From the Isle of Man TT to Pikes Peak and the BBC, Guy Martin has all bases covered

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Story and photos by Ronald Ahrens

Not long after arriving in Douglas for last month’s Isle of Man TT, I was browsing in a bookshop on the shopping street and came across My Autobiography, by Guy Martin. At the time I knew nothing about him or any other TT racers. They might have all come from Mars. By this time, Martin had already started race week on May 31, finishing second in the Superbike TT. He would come in sixth, tenth, and third in races to come.

Reading a few lines of the book was enough: the prose is as flat as a cracker. As it turns out, though, Martin’s motorcycle racing, combined with the native inquisitiveness that he describes and what Amazon commenters agree is a down-to-earth character, contributes to his celebrity status, with innovative shows (so I gather, not having seen them) for the BBC. He has a couple of other books, neither of which I can imagine is readable without help from a powerful ghostwriter. IMG_1565

Little did I know I would be getting more of Martin by month’s end.

On Sunday morning, June 29, I was at Pikes Peak, and who should be pushing his motorcycle out of the pits at 6:45 a.m.? Mop-topped and mutton-chopped, Martin emerged in the dust beneath Ponderosas, leading his men to battle.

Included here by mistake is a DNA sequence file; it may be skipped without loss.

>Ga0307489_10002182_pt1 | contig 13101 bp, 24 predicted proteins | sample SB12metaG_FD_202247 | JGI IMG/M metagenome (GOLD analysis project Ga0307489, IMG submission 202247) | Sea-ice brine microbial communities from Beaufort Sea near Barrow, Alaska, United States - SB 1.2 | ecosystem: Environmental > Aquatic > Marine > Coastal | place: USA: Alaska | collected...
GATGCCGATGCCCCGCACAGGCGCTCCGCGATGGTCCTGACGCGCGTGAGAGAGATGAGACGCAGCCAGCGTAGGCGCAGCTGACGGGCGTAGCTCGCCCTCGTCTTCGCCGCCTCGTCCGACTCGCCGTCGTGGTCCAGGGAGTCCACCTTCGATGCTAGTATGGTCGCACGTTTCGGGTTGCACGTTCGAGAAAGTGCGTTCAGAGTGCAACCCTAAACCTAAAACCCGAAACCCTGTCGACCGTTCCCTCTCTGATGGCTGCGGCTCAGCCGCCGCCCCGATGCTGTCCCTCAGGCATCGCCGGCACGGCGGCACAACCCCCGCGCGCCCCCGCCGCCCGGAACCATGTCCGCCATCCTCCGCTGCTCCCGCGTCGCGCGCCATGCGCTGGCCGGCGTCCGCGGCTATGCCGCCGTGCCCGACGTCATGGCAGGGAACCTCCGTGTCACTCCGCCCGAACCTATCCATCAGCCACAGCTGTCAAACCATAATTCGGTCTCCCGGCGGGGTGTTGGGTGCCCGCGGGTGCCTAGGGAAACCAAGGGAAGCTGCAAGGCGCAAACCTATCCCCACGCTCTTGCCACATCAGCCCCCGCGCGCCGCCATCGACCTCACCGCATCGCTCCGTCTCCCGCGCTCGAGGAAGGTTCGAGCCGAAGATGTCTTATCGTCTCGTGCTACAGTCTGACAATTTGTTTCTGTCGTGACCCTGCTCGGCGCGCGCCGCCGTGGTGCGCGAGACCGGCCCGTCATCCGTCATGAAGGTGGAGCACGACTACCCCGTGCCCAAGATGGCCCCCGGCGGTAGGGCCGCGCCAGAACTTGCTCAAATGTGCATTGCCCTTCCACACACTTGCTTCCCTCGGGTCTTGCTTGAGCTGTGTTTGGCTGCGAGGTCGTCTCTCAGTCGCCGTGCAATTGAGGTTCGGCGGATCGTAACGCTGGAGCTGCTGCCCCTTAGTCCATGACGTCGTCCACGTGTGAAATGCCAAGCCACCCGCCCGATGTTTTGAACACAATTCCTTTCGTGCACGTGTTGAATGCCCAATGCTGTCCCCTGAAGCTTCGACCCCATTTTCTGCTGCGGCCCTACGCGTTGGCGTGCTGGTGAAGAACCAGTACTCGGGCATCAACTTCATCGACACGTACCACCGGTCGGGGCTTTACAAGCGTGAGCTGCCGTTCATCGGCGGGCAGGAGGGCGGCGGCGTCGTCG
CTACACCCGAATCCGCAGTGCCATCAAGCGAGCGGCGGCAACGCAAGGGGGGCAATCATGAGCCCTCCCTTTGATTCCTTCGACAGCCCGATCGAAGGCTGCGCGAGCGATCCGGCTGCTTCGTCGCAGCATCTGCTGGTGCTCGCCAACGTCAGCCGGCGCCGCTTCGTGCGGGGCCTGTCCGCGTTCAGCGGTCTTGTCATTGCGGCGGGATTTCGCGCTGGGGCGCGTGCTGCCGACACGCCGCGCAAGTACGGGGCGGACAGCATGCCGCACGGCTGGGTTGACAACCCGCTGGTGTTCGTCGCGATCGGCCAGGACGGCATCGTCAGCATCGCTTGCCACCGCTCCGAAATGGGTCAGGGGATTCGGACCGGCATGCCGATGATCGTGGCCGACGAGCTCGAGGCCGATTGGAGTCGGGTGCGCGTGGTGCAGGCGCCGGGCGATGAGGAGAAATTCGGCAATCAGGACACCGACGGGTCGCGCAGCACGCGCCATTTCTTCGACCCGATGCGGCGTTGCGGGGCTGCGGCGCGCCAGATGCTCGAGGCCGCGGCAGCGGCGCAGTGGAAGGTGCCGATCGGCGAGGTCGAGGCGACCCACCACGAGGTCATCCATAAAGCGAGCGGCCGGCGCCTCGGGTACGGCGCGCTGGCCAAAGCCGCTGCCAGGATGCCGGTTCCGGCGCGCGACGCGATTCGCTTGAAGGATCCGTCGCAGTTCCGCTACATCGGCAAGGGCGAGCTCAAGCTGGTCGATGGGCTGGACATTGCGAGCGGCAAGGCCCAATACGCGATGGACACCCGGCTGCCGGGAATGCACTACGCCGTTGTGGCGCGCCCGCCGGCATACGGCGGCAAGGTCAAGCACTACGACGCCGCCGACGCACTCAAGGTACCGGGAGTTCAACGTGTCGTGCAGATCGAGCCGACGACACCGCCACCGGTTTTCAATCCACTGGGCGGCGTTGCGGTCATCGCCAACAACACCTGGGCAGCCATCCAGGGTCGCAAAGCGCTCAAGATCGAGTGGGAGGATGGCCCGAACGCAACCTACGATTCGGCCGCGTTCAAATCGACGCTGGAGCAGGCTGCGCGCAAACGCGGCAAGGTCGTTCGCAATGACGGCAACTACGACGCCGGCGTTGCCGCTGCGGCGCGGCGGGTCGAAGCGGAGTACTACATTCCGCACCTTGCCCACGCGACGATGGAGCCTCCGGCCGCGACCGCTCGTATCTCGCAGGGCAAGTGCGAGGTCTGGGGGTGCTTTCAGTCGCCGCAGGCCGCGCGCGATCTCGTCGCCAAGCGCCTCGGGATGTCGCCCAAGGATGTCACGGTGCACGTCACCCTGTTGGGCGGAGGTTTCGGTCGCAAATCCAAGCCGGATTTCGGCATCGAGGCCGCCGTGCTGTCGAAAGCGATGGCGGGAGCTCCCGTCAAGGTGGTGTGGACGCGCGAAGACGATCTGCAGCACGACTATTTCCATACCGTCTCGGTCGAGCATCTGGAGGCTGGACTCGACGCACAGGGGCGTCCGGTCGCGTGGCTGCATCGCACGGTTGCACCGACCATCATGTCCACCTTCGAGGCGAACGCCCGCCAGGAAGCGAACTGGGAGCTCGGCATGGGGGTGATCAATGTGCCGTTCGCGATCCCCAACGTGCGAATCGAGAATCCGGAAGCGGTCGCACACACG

The crude-looking bike, listed as a 2014 Martek Suzuki, was reportedly the result of three years’ worth of tinkering. It had a turbocharged Suzuki GSX-R1100 engine making 320 hp and causing the bike to lift its front wheel in high gear. But raw power isn’t the answer at Pikes Peak, which presents 156 turns in 12.42 miles. Cal Collins, of Glendale, Arizona, proved it on race day’s slick course. He raced a relatively anemic Honda 450 up the hill in 10:58.203, finishing 32nd overall and more than 34 seconds ahead of Martin, who crossed the line in 11:32.558.

“It’ll end in tears I’m sure,” Martin wrote of the motorcycle in his blog.

It did not end in Champagne.

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